Forecasting temperature in time and space is an important precondition for both, the design of weather derivatives and the assessment of the hedging effectiveness of index based weather insurance. In this article, we show how this task can be accomplished by means of Kriging techniques. Moreover, we compare Kriging with a dynamic semiparametric factor model (DSFM) that has been recently developed for the analysis of high dimensional financial data. We apply both methods to comprehensive temperature data covering a large area of China and assess their performance in terms of predicting a temperature index at an unobserved location. The results show that the DSFM performs worse than standard Kriging techniques. Moreover, we show how geographic basis risk inherent to weather derivatives can be mitigated by regional diversification.
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The procedure could also be conducted in the opposite way: first, daily temperature models are fitted to the historical data at all locations to forecast the temporal scale. Then, Kriging is used to interpolate the forecasted data for the left-out location on the spatial scale. Although the RMSE results show no significant difference between the two sub-models, the computational effort is much higher.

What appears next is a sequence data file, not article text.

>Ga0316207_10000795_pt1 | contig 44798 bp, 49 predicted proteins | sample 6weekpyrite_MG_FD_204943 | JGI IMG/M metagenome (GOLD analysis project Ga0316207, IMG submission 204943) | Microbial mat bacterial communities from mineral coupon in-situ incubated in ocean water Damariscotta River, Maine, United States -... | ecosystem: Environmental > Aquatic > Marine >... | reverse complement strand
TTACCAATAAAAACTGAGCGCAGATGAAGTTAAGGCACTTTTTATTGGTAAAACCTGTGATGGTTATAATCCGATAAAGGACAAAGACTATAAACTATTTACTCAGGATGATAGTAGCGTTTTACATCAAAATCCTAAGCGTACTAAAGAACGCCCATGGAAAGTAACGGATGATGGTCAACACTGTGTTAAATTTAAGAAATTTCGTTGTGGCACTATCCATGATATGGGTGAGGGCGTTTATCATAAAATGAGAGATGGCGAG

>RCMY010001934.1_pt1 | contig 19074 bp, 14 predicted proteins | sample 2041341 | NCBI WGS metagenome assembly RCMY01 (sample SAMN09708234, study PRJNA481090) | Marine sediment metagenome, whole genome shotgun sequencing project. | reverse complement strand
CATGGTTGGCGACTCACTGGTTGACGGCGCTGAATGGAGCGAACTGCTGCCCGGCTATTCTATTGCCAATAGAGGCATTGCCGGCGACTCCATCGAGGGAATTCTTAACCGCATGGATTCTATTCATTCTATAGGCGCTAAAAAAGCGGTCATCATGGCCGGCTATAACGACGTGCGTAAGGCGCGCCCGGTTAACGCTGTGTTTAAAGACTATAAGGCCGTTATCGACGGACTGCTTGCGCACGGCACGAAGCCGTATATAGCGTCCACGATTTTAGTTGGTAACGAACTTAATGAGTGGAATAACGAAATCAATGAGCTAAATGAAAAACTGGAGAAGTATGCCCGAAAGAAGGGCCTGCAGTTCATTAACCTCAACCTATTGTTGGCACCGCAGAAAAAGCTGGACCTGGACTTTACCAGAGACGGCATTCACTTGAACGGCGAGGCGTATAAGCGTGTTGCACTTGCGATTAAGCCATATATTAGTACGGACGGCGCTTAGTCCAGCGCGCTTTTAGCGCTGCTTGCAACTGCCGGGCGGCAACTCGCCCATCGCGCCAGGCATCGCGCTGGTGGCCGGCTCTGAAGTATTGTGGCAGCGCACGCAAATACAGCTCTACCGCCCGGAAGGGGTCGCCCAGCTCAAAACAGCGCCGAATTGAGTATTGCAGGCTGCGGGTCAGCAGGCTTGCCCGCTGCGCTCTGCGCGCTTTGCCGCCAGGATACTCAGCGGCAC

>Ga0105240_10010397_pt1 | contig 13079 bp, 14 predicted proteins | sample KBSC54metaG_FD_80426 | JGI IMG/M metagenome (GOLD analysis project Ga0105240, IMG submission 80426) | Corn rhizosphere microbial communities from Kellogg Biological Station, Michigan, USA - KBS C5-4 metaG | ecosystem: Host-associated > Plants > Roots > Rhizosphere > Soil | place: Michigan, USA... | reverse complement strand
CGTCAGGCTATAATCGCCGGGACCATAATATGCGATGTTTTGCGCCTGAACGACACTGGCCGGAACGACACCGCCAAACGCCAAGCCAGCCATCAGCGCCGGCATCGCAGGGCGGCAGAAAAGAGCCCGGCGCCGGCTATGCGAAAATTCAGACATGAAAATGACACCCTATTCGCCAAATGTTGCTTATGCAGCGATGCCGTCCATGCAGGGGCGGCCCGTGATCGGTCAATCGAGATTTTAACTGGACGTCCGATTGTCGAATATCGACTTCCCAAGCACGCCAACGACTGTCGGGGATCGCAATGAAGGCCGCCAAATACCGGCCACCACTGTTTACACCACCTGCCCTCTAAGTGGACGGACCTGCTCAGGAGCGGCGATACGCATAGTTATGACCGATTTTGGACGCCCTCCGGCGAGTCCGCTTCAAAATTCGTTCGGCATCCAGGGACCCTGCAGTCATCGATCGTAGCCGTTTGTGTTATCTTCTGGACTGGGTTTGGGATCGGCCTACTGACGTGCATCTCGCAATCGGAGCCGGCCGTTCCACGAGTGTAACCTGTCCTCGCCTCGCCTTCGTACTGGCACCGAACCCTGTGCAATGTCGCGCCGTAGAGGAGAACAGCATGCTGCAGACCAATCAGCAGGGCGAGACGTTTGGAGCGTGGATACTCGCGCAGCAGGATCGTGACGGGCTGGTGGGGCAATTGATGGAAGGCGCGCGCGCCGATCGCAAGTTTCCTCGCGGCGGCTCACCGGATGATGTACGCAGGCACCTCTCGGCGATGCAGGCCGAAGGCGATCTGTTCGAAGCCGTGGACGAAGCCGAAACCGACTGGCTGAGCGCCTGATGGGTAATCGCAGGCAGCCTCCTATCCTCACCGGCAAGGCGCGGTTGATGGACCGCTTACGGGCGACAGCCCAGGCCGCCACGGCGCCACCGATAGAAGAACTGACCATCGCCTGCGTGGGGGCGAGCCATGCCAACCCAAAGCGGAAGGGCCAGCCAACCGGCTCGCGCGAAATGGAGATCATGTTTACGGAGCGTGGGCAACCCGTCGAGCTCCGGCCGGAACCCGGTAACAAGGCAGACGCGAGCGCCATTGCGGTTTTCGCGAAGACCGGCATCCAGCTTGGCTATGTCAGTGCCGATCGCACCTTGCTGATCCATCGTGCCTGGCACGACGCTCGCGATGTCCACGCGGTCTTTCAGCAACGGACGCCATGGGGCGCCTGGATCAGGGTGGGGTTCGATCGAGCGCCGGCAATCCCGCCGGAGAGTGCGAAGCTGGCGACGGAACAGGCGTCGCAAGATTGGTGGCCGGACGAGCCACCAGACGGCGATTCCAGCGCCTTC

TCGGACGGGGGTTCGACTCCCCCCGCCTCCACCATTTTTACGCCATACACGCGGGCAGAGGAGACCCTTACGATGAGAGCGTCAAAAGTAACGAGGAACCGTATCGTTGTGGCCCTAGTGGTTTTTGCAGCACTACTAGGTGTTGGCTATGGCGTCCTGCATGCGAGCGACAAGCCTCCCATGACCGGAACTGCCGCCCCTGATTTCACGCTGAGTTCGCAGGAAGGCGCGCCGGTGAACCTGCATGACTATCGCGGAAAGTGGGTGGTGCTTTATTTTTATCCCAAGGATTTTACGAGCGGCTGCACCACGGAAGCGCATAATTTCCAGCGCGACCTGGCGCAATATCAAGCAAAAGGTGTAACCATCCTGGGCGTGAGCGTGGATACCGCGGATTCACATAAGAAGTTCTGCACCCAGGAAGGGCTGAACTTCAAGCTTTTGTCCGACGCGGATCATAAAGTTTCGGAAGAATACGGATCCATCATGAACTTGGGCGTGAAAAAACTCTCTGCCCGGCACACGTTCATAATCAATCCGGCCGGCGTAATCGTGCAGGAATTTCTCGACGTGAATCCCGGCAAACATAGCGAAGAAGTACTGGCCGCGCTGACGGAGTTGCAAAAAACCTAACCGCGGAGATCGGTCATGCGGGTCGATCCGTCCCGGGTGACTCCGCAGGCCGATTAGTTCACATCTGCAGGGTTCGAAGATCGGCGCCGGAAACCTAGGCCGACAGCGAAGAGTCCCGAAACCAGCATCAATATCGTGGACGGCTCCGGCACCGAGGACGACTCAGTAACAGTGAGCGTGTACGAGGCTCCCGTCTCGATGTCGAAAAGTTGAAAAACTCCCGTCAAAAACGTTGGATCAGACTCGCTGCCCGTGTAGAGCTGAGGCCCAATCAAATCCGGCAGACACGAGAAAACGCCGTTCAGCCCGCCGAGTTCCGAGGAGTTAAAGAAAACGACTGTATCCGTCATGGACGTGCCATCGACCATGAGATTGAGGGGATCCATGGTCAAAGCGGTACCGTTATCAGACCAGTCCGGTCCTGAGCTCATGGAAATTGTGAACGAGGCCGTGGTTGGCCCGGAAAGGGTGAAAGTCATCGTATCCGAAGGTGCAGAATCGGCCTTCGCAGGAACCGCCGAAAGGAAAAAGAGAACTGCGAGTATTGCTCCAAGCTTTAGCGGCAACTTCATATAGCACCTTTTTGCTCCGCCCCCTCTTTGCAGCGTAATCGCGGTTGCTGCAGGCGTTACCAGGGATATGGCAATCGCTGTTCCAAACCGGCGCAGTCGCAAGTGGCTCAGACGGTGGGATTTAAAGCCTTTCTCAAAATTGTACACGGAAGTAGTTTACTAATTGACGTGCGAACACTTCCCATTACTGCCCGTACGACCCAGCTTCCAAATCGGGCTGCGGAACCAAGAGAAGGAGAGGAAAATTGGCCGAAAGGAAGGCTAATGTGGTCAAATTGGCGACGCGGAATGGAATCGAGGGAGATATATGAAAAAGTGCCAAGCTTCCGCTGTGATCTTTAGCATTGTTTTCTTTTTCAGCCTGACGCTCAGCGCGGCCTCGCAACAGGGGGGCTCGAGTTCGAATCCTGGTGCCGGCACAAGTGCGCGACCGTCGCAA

Note that the temperature model and all coefficients depend on the specific location. To simplify notation, however, we omit the location index \(i\) in this section.
Unfortunately, there is no automatic selection procedure so far to select \(K\) and \(L\). According to Song et al. (2013), either the classic “90 %” rule in principal component analysis could be used to select \(K\) and \(L\) or the “explained variance” method. Alternatively, one could also sequentially test the size of the eigenvalues. These procedures, however, are becoming very costly and time-consuming and a theory for those in the context of DSFM has not yet been developed.
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Financial support from the German Research Foundation via CRC 649 “Economic Risk” is gratefully acknowledged.
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Cao, X., Okhrin, O., Odening, M. et al. Modelling spatio-temporal variability of temperature. Comput Stat 30, 745–766 (2015). https://doi.org/10.1007/s00180-015-0561-2